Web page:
The NetInf Idea
Today’s computer networks use a host-based naming scheme referencing data by its location. This requires users who are interested in the data to know the location, which – in most cases – is of no use to them. The users are interested in the data, no matter where it comes from, as long as it is the data that was requested. Thus, an information centric approach may be more suitable.
The NetInf handles data independently from its location. Information about a certain topic is contained in an InformationObject (IO) – a unit of information. Every IO has a globally unique identifier. This identifier is used to reference the IO, a location in form of a host-based address used in today’s Internet is not needed. Thus, the IO may be stored anywhere in NetInf.
To guarantee that an IO always contains the same data, unauthorized manipulations have to be prevented. Since users can always manipulate data they have on their own computer, manipulation has to be made visible to the receiver instead. Thus, IOs have to contain information which allows anyone to validate their correctness.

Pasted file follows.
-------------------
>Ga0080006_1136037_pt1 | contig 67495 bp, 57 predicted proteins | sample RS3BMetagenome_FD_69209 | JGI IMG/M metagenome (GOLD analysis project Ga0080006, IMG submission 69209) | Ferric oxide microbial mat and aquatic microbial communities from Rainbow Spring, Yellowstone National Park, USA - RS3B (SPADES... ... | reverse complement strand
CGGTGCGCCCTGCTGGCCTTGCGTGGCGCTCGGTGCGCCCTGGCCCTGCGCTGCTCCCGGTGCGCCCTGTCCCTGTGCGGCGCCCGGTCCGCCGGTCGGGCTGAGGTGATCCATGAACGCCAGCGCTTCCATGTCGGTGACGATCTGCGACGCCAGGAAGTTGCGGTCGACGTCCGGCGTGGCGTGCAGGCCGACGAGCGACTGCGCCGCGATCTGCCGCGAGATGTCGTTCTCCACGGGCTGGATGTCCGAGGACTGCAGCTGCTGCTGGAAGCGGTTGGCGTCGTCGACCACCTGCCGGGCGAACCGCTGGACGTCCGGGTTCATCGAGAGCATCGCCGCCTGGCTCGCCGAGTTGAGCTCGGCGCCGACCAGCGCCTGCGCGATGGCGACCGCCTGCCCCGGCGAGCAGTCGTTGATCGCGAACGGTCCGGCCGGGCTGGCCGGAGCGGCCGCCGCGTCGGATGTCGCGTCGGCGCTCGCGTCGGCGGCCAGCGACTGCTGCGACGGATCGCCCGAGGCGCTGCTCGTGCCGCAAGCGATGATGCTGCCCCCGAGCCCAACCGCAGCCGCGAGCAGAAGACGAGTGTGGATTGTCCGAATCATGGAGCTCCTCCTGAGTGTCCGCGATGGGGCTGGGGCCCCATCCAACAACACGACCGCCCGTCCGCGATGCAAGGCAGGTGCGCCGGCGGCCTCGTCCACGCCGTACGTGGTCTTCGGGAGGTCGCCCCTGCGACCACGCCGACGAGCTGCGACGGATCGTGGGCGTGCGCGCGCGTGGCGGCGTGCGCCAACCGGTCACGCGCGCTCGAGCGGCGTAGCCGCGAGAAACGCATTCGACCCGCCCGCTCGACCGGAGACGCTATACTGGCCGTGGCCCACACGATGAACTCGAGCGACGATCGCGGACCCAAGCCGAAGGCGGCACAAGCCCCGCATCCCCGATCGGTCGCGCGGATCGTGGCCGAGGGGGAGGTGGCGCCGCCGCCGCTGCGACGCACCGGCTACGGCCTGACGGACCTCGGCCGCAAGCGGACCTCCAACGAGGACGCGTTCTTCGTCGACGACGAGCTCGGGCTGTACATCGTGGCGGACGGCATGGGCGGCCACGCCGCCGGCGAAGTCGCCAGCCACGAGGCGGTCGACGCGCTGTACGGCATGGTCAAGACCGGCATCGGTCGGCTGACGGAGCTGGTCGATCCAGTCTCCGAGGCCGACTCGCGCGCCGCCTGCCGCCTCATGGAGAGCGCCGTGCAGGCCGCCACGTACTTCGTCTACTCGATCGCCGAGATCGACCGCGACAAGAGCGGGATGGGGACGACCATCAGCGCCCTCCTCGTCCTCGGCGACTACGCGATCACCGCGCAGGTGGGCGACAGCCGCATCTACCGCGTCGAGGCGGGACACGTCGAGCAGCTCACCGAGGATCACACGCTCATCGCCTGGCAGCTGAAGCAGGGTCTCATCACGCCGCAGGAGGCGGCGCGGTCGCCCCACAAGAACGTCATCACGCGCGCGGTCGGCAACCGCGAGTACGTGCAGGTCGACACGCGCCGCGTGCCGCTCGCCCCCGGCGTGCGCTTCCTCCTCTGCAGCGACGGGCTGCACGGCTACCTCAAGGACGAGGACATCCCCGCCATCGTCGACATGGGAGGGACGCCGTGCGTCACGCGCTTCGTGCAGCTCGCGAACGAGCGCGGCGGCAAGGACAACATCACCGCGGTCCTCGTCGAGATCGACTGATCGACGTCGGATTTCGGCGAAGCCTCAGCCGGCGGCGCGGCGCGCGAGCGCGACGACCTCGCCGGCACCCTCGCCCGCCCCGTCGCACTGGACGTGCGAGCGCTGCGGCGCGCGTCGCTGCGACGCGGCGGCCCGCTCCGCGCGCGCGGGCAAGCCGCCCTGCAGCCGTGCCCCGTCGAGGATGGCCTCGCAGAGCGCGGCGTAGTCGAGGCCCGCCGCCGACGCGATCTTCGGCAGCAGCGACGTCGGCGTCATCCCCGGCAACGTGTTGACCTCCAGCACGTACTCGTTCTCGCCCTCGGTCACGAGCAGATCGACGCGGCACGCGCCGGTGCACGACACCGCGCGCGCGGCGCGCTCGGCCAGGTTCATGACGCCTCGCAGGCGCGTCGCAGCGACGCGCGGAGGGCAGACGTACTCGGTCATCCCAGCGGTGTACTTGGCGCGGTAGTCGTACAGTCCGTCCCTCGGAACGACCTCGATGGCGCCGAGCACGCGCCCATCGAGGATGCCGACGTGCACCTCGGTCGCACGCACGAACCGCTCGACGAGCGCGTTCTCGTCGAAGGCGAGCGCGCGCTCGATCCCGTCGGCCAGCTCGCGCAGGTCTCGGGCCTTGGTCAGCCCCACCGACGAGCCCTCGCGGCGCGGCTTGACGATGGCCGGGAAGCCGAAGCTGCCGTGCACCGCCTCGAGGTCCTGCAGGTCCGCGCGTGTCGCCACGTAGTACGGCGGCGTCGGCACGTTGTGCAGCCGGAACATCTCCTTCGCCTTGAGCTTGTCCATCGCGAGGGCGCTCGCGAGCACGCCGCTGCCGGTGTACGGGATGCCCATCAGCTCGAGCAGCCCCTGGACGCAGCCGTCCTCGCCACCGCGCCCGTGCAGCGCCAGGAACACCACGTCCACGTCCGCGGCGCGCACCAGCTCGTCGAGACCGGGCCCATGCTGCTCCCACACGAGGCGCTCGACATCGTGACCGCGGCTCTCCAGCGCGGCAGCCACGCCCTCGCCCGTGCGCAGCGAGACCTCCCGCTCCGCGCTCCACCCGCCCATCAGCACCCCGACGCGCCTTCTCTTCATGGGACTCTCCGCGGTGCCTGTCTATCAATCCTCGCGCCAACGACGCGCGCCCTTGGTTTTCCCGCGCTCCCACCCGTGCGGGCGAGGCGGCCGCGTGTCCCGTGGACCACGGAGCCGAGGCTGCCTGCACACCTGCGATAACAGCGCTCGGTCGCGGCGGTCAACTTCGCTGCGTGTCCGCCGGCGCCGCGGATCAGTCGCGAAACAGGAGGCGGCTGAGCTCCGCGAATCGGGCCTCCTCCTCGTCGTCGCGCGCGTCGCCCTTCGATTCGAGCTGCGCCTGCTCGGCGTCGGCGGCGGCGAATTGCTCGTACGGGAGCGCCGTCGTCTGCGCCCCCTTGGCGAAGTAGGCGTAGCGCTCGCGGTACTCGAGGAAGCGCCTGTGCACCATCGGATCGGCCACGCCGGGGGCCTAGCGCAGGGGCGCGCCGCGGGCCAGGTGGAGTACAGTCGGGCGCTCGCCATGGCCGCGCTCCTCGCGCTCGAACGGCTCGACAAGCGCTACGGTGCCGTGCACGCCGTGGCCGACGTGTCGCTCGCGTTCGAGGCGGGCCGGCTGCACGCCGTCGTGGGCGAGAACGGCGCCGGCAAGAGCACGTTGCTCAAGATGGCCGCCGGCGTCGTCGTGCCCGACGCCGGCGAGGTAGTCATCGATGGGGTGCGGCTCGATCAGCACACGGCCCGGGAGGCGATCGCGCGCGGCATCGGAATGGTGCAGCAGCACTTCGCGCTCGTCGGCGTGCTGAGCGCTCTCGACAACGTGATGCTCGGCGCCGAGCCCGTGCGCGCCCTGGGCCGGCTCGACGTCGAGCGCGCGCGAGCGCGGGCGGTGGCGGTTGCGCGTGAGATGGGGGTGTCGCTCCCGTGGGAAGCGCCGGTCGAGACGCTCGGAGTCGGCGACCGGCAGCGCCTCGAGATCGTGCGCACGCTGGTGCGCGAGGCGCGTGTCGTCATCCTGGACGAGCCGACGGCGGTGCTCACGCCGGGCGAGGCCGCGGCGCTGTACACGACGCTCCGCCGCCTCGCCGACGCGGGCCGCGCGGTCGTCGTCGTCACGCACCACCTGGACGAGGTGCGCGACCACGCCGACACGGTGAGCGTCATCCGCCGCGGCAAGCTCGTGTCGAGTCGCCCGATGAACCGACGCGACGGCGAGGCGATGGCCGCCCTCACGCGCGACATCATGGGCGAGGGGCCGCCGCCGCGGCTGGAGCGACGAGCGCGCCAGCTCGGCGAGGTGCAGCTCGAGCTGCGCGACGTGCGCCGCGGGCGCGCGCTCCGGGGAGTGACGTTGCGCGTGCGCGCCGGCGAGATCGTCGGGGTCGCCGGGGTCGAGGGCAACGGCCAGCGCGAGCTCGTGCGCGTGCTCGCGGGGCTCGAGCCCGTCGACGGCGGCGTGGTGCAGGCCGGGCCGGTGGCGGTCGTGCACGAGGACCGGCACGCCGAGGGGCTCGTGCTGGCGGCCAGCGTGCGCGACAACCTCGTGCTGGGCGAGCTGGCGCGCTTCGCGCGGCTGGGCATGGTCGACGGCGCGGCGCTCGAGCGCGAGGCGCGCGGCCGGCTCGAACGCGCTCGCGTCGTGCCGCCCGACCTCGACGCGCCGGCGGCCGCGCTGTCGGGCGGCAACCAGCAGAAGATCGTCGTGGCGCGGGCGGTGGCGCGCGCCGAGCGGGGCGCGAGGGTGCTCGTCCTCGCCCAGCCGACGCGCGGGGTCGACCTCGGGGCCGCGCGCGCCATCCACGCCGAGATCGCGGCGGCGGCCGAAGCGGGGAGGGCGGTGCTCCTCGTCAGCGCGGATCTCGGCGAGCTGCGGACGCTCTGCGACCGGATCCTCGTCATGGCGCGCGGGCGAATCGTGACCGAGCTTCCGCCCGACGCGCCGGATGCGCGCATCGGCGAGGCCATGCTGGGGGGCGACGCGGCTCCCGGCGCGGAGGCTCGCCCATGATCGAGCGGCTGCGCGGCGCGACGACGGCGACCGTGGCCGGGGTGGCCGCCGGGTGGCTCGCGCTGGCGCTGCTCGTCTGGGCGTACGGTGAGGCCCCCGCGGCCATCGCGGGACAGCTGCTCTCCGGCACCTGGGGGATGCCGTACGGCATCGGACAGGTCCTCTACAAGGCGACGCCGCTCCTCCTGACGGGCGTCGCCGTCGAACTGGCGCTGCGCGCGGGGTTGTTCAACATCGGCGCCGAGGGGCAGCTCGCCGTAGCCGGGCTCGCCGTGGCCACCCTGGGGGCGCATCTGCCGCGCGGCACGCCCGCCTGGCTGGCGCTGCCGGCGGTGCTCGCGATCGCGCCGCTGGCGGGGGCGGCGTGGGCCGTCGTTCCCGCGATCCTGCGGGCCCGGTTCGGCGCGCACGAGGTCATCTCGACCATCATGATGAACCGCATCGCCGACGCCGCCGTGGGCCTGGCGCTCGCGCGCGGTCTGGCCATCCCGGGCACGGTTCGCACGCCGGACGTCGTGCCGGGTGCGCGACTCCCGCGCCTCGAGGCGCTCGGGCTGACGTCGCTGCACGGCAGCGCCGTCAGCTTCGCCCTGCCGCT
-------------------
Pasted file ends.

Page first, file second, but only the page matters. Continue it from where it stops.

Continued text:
As there is no need for hosts to be trusted, it is possible to arbitrarily distribute the IOs among the nodes in the network. This allows popular IOs to be stored at nodes close to emerging interest, lets the network scale with an increasing number of users, and it allows important IOs to be distributed evenly among the network to increase their availability even in case of failing nodes. Additionally, users do not necessarily have to provide the storage in the network to publish IOs, since others may share their available storage to enable a greater accumulation of information.
The uniform, structured representation of data in the form of IOs has several benefits: First, IOs are specified precisely enough to automatically search through IOs in a uniform way as well. Second, users may also get notified when data is changed, without searching frequently. Third, different applications can benefit from synergetic effects through similar structures of their IOs, since they may share the data with little effort.
More details on NetInf can be found in the prototype documentation.